by Liam Adams ‘17
Chapel at Gordon College. It is a routine that most of us do not question; we just go. We wake up an hour earlier in the morning and trek over to the edifice that has been specifically built to hold us every Monday, Wednesday and Friday morning. We find our regular seat in the pews, intently (or not intently) listening to the speaker before packing up our backpacks during the benediction and leaving to swipe our cards to ensure we receive our credit.
Chapel is a space that is designed to foster the spiritual growth of the student body. In it, captivating music is performed and compelling speakers preach inspirational sermons. It is a space for many students to feel safe and rejuvenated. This is factual for most students. Recently, while in chapel, I looked around to find most of the attendees deep in worship and praise of God. This reality is beautiful, and it should be respected and celebrated.
Yet as there are a percentage of students who feel welcomed in chapel, there are also a number of students who do not feel that chapel is a hospitable environment. There could be a variety of different reasons they might feel this way. Some students may embrace certain beliefs about Christianity or religion different than what is shared in chapel. Others might originate from a different Christian background in which the form of worship practiced at chapel is foreign compared to the worship style of their home church. Granted, there are occasional worship practices that reflect a diversity of worship traditions, but are these occasional inserts sufficient to make these students feel truly welcomed? Whatever the reason may be, there are some students who feel anxiety or discomfort during chapel.
The unrest that some students feel during chapel is not healthy. Their discomfort is not a God-given trial that will eventually yield spiritual growth. The discomfort they feel is a matter of mental health. It’s fair to say that most, if not all, Gordon students are undergoing a process of forming their spiritual identity. There are some students who are discovering a spiritual identity that differs from the definition of a spiritual person that is stated by Gordon’s official biblical beliefs. They are still required to attend a chapel service that tries to tell them what their spiritual life should look like. When chapel only upholds one belief system, those students experience anxiety, because they feel like their beliefs aren’t being welcomed by the institution that they are constituents of.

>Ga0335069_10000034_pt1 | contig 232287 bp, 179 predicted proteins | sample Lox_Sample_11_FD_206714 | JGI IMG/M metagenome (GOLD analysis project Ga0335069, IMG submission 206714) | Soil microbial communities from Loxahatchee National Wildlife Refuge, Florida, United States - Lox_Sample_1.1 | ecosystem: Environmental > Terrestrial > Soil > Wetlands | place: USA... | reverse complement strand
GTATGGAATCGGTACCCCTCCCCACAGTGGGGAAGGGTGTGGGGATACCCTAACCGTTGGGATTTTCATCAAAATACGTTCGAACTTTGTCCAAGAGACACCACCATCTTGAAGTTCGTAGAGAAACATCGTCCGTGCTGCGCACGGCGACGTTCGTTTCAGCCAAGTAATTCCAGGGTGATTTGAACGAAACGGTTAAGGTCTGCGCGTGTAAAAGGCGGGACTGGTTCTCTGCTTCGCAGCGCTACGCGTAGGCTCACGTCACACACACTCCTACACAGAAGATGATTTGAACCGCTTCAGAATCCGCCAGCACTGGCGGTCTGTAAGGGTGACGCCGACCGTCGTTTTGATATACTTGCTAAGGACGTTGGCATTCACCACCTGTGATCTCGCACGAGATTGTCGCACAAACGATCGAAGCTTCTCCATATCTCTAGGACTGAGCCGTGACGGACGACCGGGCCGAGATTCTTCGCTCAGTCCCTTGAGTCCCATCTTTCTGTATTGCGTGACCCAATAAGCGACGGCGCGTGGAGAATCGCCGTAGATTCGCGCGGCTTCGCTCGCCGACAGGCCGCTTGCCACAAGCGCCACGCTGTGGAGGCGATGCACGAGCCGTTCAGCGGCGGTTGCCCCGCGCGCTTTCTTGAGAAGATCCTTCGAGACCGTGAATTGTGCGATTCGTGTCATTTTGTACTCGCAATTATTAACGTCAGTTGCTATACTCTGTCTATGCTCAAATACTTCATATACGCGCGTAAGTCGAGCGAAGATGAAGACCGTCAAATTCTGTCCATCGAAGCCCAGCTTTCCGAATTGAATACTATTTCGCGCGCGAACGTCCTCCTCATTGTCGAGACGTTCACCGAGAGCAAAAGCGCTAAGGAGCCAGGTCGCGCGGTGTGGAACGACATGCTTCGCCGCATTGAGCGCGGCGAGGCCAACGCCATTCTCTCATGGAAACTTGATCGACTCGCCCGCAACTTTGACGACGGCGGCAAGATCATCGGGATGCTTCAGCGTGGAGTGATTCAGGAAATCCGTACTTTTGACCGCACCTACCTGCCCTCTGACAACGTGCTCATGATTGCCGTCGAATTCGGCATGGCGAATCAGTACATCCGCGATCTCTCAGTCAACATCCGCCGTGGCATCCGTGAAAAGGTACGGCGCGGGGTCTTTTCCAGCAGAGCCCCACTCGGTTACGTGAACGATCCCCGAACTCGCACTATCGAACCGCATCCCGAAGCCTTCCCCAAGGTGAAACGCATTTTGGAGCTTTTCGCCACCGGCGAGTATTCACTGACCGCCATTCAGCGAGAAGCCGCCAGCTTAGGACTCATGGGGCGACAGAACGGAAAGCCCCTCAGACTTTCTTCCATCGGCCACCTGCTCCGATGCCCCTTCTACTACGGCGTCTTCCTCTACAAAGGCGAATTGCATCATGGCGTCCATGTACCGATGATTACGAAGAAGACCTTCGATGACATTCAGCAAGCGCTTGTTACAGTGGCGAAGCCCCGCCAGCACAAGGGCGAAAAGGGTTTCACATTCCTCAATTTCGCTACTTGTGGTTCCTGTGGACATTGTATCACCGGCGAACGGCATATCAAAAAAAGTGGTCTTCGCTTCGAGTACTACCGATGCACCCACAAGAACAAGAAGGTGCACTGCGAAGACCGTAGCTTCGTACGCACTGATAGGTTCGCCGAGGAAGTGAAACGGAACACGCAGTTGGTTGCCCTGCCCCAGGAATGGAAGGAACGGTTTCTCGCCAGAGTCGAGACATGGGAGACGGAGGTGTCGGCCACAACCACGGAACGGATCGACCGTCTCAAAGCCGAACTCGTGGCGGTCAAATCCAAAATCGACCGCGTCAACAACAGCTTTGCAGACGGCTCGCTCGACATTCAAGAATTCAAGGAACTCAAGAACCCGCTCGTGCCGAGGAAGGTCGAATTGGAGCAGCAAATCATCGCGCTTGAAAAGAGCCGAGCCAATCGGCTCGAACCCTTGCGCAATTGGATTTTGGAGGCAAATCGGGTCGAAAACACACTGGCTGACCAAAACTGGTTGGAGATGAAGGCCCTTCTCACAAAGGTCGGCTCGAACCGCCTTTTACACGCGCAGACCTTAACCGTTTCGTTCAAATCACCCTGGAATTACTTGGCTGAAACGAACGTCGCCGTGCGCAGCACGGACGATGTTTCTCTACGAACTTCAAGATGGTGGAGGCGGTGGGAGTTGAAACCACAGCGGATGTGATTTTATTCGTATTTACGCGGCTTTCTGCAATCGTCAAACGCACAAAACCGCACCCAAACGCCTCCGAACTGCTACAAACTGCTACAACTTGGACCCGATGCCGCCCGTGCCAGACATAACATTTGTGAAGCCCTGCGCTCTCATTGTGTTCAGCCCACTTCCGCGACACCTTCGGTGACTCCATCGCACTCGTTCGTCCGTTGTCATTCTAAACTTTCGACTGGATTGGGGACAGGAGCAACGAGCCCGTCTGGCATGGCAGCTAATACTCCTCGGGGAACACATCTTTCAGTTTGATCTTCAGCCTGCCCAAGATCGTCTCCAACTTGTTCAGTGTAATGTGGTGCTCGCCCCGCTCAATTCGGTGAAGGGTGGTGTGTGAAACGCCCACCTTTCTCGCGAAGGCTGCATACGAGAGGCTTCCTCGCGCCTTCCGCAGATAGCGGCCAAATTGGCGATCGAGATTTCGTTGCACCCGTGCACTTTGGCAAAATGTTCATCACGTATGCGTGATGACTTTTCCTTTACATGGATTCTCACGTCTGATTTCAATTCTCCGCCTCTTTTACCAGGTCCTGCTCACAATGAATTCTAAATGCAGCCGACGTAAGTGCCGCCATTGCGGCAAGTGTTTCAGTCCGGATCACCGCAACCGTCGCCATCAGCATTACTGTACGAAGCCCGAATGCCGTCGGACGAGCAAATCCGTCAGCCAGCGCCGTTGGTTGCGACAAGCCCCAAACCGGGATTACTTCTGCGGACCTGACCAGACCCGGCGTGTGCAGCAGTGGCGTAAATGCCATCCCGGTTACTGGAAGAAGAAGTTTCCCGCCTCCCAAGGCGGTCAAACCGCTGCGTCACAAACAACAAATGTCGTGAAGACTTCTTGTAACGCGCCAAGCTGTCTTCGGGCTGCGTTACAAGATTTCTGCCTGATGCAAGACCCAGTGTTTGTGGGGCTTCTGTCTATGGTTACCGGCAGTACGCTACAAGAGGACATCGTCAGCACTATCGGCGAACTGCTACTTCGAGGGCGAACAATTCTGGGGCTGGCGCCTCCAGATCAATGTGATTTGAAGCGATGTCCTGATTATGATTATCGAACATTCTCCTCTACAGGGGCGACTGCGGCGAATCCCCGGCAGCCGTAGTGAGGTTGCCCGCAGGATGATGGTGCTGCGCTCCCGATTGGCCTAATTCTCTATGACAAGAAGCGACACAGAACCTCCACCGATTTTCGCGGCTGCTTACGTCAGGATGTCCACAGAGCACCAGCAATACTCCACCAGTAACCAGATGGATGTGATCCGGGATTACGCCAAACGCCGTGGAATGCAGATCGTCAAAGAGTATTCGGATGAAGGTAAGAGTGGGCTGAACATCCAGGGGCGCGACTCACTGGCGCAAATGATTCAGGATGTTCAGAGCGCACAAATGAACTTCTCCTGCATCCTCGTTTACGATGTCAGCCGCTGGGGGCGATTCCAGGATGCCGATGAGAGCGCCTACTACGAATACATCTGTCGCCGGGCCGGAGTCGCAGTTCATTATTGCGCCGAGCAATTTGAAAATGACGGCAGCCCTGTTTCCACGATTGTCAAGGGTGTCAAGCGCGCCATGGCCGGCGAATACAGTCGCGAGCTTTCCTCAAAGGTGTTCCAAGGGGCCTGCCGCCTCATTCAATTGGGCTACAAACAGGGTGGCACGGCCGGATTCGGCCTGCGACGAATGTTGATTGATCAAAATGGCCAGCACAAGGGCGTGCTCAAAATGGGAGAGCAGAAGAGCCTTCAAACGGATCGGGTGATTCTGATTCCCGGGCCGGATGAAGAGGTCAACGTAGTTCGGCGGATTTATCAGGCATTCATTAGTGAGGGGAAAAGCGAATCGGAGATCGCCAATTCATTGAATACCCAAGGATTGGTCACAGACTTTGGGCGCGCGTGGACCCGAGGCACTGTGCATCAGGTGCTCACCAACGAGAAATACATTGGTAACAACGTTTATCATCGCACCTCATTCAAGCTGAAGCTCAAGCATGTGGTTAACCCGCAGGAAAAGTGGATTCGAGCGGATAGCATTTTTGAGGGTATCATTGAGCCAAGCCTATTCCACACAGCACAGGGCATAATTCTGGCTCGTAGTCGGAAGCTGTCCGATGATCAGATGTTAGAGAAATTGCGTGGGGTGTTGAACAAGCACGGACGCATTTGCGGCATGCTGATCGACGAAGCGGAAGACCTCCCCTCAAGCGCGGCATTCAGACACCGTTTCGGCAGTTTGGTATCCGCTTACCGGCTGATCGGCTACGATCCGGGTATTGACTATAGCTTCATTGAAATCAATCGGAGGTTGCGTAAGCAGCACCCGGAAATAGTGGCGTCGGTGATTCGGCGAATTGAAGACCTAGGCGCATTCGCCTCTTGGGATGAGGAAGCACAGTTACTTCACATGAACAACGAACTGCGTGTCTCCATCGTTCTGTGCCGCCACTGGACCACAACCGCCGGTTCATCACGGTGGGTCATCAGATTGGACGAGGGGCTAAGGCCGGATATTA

It would be a sensible solution for the students who feel anxious during chapel to choose not to go at all or at least specific speakers. If these students are having difficulty with chapel, it might be healthier for them to not be present in these environments that are anxiety-inducing. The problem with this solution is that students are required to meet their 30 Christian Life and Worship Credit quota. If students do not fill this quota, they are put on probation. There are petitions to lower the CL&W credit quota, but the guidelines for the petition being accepted are relatively strict. Furthermore, even though there are other non-chapel CL&W credit opportunities, the number of those events is extremely limited. In fact, the number of those kinds of events was decreased last year to incentivize people to attend chapel more often. For students who aren’t comfortable in chapel, they don’t have many alternative events to attend, and they also cannot skip because they would be put on probation. In general, we should be seeking ways to welcome or accommodate students who are put in a mentally negative state by attending chapel.
When certain establishments of Gordon are brought into question, the usual response is, “If you don’t agree with these rules, then don’t attend this school.” The problem is that I love Gordon, and I love the people here! I don’t want to leave, I just want to question certain matters that are not commonly discussed.